How I Used Social Media to Become an “Accidental Arms Expert”
For just about everyone, YouTube, Twitter, and Facebook are places to share experiences — from the mundane to the extraordinary. For me, however, these sites are where I spend my workday — tracking, online, the illegal trafficking of arms into Syria.
When I started a blog — the Brown Moses Blog — to record what I found online, I had no idea that that it would end up being quoted by newspapers around the world. The reason it comes as a surprise? I’ve never been to Syria — or anywhere in the Middle East, for that matter, other than the Dubai airport. I don’t speak Arabic. I’m thirty-four years old, and, for the past ten years, I’ve had pretty normal office jobs. The only semblance of military experience I’ve had is playing computer games and watching movies.
It’s not exactly the resume of an arms expert. But then came the Arab Spring.
It all started as a hobby. As a news junkie, I watched — first by the day and then by the hour — the democratic ripple grow into a tidal wave that was the Arab Spring. Quickly, I realized that it wasn’t just college students that posted pictures to Facebook, and not only wannabe rock stars broadcasting themselves on YouTube — armies, militants and terrorists were doing the same thing.
I began to dig deeper into the conflict in Libya and found a treasure trove of information being shared online from the ground. But, on October 19, 2011, my daughter was born. The day before Muammar Gaddafi was killed by Libyan rebel forces. Of course, I was itching to investigate, but I found, as a new father, I had much more important things to focus my energy on.
Six months later, however, my life as a parent became less chaotic just as the conflict in Syria began to escalate. Looking for a way to spend my free time, I decided to start a blog. The name “Brown Moses” was a screen name I had picked to use in internet forums over a decade before. The song “Brown Moses” by Frank Zappa had been playing back then when I first logged on. And it just stuck. When it came to naming the new blog, I decided to reuse the name — mostly because I assumed no one would ever read it.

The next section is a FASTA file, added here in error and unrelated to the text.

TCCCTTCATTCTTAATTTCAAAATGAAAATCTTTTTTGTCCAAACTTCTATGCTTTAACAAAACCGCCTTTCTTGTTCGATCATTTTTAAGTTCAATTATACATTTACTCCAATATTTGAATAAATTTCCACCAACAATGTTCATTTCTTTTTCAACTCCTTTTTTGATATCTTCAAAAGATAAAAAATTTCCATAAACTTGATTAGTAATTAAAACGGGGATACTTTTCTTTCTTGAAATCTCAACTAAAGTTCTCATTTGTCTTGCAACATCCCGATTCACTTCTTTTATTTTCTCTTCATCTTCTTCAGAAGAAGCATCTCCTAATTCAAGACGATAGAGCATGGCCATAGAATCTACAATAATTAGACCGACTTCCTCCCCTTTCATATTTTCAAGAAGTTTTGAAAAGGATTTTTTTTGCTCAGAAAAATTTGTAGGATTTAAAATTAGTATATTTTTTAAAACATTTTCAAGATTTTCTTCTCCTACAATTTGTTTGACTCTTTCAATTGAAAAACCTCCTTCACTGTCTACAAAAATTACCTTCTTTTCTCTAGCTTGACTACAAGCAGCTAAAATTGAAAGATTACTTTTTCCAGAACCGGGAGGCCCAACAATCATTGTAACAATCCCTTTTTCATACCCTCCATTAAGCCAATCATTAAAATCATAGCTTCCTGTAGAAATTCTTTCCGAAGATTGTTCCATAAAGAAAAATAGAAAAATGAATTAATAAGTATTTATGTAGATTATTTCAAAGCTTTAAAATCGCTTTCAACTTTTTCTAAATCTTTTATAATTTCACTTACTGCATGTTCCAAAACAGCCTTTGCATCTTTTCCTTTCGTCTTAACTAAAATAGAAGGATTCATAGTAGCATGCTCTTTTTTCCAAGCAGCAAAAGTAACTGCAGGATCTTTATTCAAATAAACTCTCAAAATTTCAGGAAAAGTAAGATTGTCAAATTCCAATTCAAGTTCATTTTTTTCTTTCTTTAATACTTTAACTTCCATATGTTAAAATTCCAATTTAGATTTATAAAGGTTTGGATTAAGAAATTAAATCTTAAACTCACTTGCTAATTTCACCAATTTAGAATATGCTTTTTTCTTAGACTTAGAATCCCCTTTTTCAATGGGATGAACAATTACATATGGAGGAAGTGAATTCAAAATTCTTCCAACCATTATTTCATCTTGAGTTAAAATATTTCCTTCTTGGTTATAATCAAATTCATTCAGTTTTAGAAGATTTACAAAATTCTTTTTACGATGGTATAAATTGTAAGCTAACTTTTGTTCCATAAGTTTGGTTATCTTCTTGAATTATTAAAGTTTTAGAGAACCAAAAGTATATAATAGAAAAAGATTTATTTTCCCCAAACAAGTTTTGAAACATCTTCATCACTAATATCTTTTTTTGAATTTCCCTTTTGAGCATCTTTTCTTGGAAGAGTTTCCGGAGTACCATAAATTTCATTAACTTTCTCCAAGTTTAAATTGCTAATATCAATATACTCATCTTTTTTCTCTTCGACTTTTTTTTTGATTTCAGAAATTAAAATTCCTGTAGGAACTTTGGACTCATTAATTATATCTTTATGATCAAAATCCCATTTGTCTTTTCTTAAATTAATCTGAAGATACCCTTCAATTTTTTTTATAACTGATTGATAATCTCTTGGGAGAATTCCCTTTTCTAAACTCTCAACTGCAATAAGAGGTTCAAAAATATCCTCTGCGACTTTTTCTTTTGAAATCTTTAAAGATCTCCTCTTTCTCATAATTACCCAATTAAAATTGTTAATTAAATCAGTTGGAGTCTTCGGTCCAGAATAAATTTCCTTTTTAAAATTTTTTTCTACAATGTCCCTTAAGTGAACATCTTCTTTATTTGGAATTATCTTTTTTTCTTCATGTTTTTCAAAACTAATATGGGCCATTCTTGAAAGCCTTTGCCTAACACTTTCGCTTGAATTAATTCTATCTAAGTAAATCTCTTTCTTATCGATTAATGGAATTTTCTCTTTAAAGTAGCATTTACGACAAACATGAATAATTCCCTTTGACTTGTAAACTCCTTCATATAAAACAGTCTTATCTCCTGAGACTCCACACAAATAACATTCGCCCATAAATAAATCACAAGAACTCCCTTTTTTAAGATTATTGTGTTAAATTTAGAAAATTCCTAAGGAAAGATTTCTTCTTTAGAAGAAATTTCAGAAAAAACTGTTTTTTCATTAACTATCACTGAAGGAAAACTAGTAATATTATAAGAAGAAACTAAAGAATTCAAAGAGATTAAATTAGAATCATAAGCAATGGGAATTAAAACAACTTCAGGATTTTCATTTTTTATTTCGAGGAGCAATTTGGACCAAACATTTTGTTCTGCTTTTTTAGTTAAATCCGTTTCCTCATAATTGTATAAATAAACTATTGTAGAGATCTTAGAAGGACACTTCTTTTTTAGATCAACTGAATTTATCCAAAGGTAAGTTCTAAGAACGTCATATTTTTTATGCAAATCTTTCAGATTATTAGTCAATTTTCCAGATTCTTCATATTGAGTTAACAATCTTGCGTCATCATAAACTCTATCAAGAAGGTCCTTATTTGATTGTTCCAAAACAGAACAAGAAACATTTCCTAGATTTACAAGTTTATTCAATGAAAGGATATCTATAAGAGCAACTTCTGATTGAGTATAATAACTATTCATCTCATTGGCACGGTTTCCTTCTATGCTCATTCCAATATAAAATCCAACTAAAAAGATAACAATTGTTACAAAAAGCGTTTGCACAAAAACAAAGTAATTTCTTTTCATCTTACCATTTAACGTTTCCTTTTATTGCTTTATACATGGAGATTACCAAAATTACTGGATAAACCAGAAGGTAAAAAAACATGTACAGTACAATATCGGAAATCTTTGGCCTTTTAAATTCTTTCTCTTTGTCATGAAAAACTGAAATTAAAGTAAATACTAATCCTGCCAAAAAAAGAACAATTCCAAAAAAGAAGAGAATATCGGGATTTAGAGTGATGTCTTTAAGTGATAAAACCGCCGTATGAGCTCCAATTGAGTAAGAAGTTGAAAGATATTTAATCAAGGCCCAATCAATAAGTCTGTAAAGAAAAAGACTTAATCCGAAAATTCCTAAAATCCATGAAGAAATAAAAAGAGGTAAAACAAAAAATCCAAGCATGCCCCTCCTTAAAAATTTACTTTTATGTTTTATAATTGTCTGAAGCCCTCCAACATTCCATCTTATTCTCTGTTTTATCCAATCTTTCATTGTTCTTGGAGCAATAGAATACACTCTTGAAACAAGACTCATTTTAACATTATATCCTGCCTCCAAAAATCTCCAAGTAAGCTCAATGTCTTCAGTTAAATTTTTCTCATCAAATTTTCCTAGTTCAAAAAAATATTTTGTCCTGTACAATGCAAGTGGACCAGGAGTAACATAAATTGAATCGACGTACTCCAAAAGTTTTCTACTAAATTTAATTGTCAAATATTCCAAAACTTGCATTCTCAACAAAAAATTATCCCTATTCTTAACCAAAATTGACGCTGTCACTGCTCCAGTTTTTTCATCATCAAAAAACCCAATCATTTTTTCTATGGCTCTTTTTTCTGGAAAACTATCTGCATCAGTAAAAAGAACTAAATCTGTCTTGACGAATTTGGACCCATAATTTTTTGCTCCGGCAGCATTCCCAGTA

My earliest Syrian blog posts included daily collections of interesting, and often humorous, videos, like “Syrian Activists — Laughing In The Face of Danger,” posted online by activists on the ground. At that point, I was mostly collecting videos I had seen posted on Twitter and various internet forums, rather than making a serious attempt to record the events of the conflict.
The blog’s original purpose was modest — to record my thoughts and some of the tidbits of information I thought were interesting and often going unnoticed. When I began following the Arab Spring, I had no idea how much information was being posted on Twitter and found that gathering the strands of information could build up a greater understanding of the events unfolding on the ground. Journalists would Tweet things that wouldn’t appear in their reports. Those doing the fighting would post pictures of their triumphs, just as civilians posted videos of the horrors they faced as a result. I wanted to record these minor pieces of information because I figured, if read the right way, they could be important.
Part of what I learned early on was that how you looked at the images was important. The occasional video would come out and the veracity of the video would be debated to death. In an attempt to confirm the veracity of the footage, however, I realized it was sometimes possible to locate where it was filmed by comparing landmarks in the background of the recordings with satellite maps of the area. In Syria, far more videos were being posted online each day than anywhere else, so there was plenty to work with.
It wasn’t until May 25, 2012, the day of the Houla Massacre — which I live-blogged — that I started to develop a more systematic approach to examining videos from Syria and working on growing my own knowledge of the conflict.